• Advanced Placement Program
    AP Coordinator, Todd Franklin 709-7827  todd.franklin@tumwater.k12.wa.us
    For additional information about AP scores and reporting, go to: http://www.collegeboard.com/student/testing/ap/exgrd.html
    Connect to college success www.collegeboard.com
    Frequently Asked Questions
    What is the Advanced Placement Program?
    The AP Program is open to any secondary school willing to offer AP Courses (to all students who are willing to accept the challenge of a rigorous curriculum), administer the AP Exams, and foster teacher development. Each fall, schools register for participation by obtaining a school code (if the school does not already have one) and submitting the AP Participation Form and Teacher Listing to the AP Program.  The College Board® Advanced Placement Program offers 35 courses in 19 disciplines.
    How many colleges accept AP grades?
    More than 90 percent of the colleges and universities in the United States and Canada, as well as colleges and universities in 20 other countries, have a policy granting incoming students credit, placement, or both, for qualifying AP Exam grades. The best source of specific and up-to-date information about an individual institution's policy is its catalog or Web site.
    How many schools and students participate in the AP Program?
    Nearly 60 percent of U.S. high schools -- approximately 14,000 in 2001 -- participate in the AP Program. In that same year, more than 840,000 students took 1.4 million AP Exams.
    Why Take Advanced Placement Courses?
    ¨          90% of students who take AP courses rank those experiences as the most valuable of their high school studies.
    ¨          AP courses and AP examinations are the equivalent of college courses and examinations. Success on a single AP exam (scores of 3,4,or 5) may mean credit for a college course.
    ¨          66% of students nationwide who take AP exams earn a 3 or better.
    ¨          82% of college admissions officers rated “courses selected” as the most important criterion in admission decisions.  It was not class rank, or GPA, or SAT scores, it was the course of study elected by the candidate.
    ¨          A recent Department of Education report (Adelman) found that the best indicator of success in college is the rigor of classes taken in high school.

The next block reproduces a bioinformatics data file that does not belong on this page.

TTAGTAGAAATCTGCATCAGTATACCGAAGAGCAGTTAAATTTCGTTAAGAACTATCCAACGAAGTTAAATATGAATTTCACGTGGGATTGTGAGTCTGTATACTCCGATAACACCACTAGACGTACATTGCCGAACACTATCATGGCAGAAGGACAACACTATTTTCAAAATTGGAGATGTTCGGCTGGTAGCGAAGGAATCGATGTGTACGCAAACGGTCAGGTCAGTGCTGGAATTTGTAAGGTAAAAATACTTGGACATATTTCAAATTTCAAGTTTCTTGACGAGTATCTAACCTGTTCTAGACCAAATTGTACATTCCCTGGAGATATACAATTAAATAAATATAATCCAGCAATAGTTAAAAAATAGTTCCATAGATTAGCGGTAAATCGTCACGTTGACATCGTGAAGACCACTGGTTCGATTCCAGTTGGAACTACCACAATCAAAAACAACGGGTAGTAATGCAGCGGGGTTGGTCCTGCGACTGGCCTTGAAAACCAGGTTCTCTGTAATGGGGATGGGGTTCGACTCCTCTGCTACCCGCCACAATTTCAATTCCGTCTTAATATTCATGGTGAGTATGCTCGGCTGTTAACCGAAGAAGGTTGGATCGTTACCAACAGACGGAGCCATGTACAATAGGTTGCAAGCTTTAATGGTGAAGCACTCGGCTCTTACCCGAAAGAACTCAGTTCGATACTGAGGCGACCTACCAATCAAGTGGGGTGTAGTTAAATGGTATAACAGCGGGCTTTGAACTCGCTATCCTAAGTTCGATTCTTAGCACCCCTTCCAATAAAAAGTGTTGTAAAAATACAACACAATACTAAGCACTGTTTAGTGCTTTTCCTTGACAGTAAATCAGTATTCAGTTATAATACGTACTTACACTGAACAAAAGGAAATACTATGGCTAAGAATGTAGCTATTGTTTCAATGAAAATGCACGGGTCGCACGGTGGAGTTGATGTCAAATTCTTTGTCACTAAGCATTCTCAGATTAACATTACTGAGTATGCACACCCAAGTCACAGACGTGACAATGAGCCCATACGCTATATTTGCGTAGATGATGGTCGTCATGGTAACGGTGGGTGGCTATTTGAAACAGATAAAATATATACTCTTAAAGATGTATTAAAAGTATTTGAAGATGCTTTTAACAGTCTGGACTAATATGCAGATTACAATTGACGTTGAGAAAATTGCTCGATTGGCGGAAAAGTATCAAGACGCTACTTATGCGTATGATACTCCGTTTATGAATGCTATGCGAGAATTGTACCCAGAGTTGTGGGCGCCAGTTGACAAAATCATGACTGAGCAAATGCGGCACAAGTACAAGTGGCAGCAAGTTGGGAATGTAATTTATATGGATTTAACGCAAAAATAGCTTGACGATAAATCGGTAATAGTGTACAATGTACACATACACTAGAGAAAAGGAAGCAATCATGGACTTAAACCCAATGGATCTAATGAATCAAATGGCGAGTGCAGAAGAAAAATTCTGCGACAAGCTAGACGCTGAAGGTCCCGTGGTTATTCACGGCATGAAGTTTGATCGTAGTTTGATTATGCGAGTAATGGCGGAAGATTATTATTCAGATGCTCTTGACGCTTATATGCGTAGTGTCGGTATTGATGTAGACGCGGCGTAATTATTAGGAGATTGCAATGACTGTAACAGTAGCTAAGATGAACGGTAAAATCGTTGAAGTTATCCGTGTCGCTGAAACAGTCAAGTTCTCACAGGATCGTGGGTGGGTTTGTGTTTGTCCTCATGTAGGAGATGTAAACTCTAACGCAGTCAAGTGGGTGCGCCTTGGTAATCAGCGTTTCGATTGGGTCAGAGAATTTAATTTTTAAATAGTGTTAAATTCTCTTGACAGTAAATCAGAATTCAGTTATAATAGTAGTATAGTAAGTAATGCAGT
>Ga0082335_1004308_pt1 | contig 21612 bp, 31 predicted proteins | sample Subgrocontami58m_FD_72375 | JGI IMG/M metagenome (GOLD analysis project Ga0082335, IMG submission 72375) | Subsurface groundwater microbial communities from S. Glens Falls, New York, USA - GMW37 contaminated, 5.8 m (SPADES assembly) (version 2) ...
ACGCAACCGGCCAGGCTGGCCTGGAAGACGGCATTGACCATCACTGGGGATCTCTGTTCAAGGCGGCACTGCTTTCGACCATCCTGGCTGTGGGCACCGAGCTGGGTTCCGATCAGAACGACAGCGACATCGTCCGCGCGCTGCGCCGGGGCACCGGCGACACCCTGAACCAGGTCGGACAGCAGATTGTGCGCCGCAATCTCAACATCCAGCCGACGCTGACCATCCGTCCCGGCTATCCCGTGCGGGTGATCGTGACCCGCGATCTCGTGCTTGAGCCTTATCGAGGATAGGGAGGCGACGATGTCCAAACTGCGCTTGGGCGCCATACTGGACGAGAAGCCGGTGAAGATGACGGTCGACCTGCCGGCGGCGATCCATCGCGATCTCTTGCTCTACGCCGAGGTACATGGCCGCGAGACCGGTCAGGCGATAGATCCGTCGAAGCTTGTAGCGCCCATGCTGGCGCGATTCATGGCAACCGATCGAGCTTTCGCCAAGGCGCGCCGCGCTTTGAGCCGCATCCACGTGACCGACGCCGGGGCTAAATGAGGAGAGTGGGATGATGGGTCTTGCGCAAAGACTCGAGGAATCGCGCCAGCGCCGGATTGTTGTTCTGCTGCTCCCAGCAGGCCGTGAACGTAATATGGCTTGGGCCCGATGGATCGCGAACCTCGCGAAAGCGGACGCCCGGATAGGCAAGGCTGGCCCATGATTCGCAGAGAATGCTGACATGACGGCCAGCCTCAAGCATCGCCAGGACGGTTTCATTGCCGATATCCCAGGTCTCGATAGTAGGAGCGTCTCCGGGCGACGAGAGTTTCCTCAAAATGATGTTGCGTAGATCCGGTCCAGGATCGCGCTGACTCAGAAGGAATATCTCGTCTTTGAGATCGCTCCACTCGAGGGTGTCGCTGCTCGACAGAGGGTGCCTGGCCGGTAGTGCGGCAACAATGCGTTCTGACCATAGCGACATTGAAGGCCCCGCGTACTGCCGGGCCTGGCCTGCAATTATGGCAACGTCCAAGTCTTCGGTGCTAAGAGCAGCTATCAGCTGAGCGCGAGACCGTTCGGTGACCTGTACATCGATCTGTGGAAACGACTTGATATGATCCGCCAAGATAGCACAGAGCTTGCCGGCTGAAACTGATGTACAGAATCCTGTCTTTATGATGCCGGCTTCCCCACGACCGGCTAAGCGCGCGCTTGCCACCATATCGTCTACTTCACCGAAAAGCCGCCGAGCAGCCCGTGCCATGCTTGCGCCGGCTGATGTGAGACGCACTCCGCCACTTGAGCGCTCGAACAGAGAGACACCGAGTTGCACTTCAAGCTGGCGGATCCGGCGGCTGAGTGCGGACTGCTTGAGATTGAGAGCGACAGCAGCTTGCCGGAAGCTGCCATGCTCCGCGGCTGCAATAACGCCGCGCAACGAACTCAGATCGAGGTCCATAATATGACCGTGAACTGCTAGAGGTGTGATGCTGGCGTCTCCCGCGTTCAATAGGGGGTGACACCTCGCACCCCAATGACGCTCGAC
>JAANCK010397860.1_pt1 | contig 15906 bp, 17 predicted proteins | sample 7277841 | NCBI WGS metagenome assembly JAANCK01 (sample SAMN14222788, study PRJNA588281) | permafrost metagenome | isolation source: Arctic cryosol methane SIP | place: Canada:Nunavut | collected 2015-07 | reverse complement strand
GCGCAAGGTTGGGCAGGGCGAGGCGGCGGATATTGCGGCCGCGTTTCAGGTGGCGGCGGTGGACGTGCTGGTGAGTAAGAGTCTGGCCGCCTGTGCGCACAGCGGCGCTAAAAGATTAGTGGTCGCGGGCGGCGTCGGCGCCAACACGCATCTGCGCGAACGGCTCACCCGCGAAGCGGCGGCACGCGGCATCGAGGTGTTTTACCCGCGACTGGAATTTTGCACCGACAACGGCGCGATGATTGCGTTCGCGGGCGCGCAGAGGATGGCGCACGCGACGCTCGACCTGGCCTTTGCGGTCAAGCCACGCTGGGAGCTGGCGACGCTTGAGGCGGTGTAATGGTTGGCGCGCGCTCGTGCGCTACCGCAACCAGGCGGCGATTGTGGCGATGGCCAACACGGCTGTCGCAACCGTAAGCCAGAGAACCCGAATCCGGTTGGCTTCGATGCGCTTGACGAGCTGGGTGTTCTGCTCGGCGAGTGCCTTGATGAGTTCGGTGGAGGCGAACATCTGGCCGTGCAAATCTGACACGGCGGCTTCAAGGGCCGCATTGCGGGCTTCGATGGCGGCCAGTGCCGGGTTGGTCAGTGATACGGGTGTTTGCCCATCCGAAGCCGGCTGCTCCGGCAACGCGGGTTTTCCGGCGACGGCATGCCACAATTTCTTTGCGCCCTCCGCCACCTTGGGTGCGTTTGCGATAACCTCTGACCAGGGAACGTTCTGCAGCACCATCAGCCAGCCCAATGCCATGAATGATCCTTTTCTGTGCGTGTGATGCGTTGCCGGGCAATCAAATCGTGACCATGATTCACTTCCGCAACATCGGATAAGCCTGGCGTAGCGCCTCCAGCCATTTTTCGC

¨          Financial needs should not prevent a student from taking AP exams.  Between the College Board, state and federal programs, and local resources, we will do our best to provide financial assistance to students who are committed to the AP tests.
    ¨          For more information about Advanced Placement: http://www.collegeboard.org/ap or http://www.k12.wa.us/ap
    Benefits of the AP Program
    A steadily increasing number of parents, students, teachers, and school administrators are turning to AP as a model of educational excellence. Administrators say AP raises the bar for academic achievement in their schools, and they often see a diffusion of higher academic standards through the schools' entire curriculum. High schools that participate in AP set the pace in college preparation. Teachers benefit by participating in professional development workshops and Summer Institutes as well as from the opportunity to become "Readers" for the AP Exams. Many AP teachers derive enormous satisfaction from working in greater depth with a group of motivated students, and they appreciate the open dialogue and exchange of ideas with the diverse members of the AP community, which includes college faculty, school administrators, and other high school teachers. Students, of course, benefit by participating in a challenging and rigorous educational experience for which they may gain credit or advanced placement when they attend college.

    Parental support you can give your student!
    1)        Congratulate your son/daughter for taking the step of enrolling in a challenging, rigorous AP class.
    2)        Assist your students with managing time and establishing a schedule for studying.
    3)        Help your student avoid becoming over-committed.
    4)        Assist with breakfast and lunch, ensuring your son/daughter is eating well.
    5)         Insist your student stay after school and study in the library or with the AP teacher on occasion. Suggest the student work with a study group on a consistent basis.
    6)        Communicate with the AP teacher or counselor if you believe your son/daughter needs extra help or is overly stressed.
    7)        Obtain tutorial assistance, if needed.
    8)        Encourage your student to take the AP test; it will boost the student’s self-esteem and assist him/her in preparing for college.
    AP Coordinator, Todd Franklin 709-7827  todd.franklin@tumwater.k12.wa.us